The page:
Wednesday, September 22, 2010

Farming, Erin's version

My girls and I picked these tomatoes a few weeks ago, at a nearby farm where I get much of my produce. That's my intention, anyway, to eat as much locally grown fruits and veggies (and honey, etc.) as possible; in essence, to become more of a locavore. And so Emme and Nina and I descended upon Underwood Family Farms in late August to pick our own produce... with my sneaky under-the-radar motive to get my kids to understand what's involved in farming and bringing food to the table.

This is not a new concept, I know, but it's still fairly new to me. There was point, a few years back, when I finally realized that, by purchasing a blandly off-red, not-so-tasty Roma tomato in the middle of winter, I am essentially paying for the fossil fuel to transport it here before it ripens on the vine AND tipping the demand side of the supply/demand equation in such a way that tomatoes are created using hybrid seeds that can, yes, resist frost with tougher skins, but lose the very soul of their species. When I first heard about GMOs -- genetically modified organisms -- I shrugged my shoulders and said, "So what? Capitalism isn't so bad. This way, everyone can eat tomatoes year-round and they are less susceptible to freezing temperatures and bugs. What's the big deal?"

The big deal is that, when I finally ate an heirloom tomato from a local farmer's market, I nearly cried. The taste was juicy and unlike anything I could remember tasting in the US... though I'd eaten fresh produce daily when we lived in Italy in my teen years. (One of my mom's biggest complaints about Europe was about the small size of their refrigerators; however, there should be no need to keep leftovers since everything is so fresh and delicious that there is usually nothing left over!) And I'm not even scratching the surface about how GMOs adversely affect the environment and our bodies.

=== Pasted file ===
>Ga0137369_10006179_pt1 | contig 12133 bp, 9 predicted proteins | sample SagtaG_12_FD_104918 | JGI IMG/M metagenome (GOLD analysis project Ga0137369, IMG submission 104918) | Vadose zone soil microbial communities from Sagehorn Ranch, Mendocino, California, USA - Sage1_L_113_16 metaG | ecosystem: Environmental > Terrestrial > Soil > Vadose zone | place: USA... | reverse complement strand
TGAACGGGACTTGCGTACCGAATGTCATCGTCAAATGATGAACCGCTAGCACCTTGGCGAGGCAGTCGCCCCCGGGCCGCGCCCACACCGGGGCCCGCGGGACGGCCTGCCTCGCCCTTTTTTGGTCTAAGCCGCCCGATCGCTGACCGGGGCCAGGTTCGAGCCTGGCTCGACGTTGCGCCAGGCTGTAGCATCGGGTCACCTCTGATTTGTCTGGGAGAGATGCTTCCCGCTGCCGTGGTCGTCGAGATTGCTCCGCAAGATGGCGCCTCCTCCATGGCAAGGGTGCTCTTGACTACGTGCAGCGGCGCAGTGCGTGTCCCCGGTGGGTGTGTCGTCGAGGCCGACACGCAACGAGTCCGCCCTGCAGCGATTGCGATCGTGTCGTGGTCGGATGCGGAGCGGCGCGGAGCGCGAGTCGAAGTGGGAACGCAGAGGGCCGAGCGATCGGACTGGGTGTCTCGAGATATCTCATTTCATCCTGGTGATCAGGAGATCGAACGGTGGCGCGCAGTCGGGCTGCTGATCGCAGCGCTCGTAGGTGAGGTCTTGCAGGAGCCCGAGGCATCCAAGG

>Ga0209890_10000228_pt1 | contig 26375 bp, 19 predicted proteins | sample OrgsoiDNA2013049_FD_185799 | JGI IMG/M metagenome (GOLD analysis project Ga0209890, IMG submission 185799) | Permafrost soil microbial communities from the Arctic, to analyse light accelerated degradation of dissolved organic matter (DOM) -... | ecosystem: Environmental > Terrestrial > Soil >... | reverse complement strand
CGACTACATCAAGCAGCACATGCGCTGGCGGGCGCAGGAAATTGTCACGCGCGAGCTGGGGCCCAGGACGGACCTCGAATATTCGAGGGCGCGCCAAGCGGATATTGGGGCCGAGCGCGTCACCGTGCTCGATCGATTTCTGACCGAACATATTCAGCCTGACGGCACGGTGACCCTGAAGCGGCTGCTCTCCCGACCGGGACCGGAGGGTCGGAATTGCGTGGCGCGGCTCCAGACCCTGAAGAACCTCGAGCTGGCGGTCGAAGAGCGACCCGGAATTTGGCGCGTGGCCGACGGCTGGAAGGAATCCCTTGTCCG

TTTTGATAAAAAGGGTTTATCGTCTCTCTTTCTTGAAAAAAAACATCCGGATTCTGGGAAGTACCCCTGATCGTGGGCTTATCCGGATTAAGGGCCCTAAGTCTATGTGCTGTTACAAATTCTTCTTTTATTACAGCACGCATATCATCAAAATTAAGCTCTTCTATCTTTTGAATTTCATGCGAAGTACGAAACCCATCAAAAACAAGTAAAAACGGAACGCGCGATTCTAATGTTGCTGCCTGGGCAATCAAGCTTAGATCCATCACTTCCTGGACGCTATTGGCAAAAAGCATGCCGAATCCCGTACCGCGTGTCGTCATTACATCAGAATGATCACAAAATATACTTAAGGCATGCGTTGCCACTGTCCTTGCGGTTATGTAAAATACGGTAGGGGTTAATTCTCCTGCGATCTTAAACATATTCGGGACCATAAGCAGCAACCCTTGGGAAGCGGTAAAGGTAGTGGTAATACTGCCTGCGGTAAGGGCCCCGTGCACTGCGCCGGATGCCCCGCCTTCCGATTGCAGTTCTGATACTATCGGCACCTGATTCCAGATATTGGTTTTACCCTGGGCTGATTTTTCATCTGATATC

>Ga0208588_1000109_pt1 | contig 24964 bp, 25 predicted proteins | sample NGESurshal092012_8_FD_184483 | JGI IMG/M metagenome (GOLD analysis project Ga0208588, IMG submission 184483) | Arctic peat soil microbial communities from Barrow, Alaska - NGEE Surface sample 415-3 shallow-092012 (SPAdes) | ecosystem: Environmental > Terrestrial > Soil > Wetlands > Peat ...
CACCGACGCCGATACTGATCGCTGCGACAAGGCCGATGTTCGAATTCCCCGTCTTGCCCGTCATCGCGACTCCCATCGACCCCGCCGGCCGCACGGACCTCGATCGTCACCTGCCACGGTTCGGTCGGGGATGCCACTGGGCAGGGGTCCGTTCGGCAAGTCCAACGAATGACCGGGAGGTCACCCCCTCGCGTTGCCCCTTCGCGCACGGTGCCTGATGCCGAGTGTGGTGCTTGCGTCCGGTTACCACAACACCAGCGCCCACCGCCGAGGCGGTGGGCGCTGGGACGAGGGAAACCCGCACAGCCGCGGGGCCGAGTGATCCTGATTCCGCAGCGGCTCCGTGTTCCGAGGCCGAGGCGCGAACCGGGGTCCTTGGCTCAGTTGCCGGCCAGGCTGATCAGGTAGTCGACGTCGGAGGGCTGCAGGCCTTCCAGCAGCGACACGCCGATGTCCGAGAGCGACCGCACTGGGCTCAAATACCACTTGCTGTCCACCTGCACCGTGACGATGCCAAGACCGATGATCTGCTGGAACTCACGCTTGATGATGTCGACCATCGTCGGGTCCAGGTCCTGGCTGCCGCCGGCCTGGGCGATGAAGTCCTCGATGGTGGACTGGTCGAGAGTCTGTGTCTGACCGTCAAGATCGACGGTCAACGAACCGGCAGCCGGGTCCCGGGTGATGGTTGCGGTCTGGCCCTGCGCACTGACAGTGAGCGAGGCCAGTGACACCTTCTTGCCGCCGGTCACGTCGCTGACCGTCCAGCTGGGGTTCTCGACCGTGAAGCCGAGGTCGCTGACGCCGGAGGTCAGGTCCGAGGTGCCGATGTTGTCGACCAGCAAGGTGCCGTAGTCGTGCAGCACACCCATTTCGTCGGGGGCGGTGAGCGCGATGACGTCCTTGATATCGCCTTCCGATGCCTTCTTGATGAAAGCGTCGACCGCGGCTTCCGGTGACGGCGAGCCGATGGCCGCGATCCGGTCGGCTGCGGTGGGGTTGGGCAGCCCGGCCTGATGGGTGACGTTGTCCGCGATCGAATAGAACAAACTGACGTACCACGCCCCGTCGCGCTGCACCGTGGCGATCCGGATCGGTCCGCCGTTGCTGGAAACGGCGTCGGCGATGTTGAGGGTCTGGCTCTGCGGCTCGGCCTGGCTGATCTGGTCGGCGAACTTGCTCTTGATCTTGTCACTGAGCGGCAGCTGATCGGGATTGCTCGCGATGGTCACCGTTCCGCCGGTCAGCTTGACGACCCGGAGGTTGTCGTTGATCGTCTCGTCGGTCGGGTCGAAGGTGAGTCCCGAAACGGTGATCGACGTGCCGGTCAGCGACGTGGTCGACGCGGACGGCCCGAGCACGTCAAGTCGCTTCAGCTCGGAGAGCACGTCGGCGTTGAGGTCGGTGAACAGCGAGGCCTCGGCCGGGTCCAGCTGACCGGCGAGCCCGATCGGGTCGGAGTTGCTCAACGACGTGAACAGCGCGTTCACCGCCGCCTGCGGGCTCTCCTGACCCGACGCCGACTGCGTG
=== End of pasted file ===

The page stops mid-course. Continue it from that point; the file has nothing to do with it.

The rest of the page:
Like Marie Antoinette, who had her own little farmlet in Versailles (run by servants), I have wanted to indulge in the fantasy of farming and living off the land. I have enough space in my yard to do it, but... the truth is that I'm lazy and unmotivated and not sure that I have the stick-to-it-ness to actually get a crop or two to live through a season. And so it is that I am grateful for Underwood Family Farms in Moorpark for offering pick-your-own produce. I can wheel my barrow down the rows and pick what's in season, get my hands into the soil and become acquainted with the growing seasons and the cycle of a farm, then take everything home and make amazing dinners that taste farm-fresh... Without all the hard work.

Because, as much as I want to be good for the environment and my family and myself, I know that I'll do it if it's convenient. This way, we all win.

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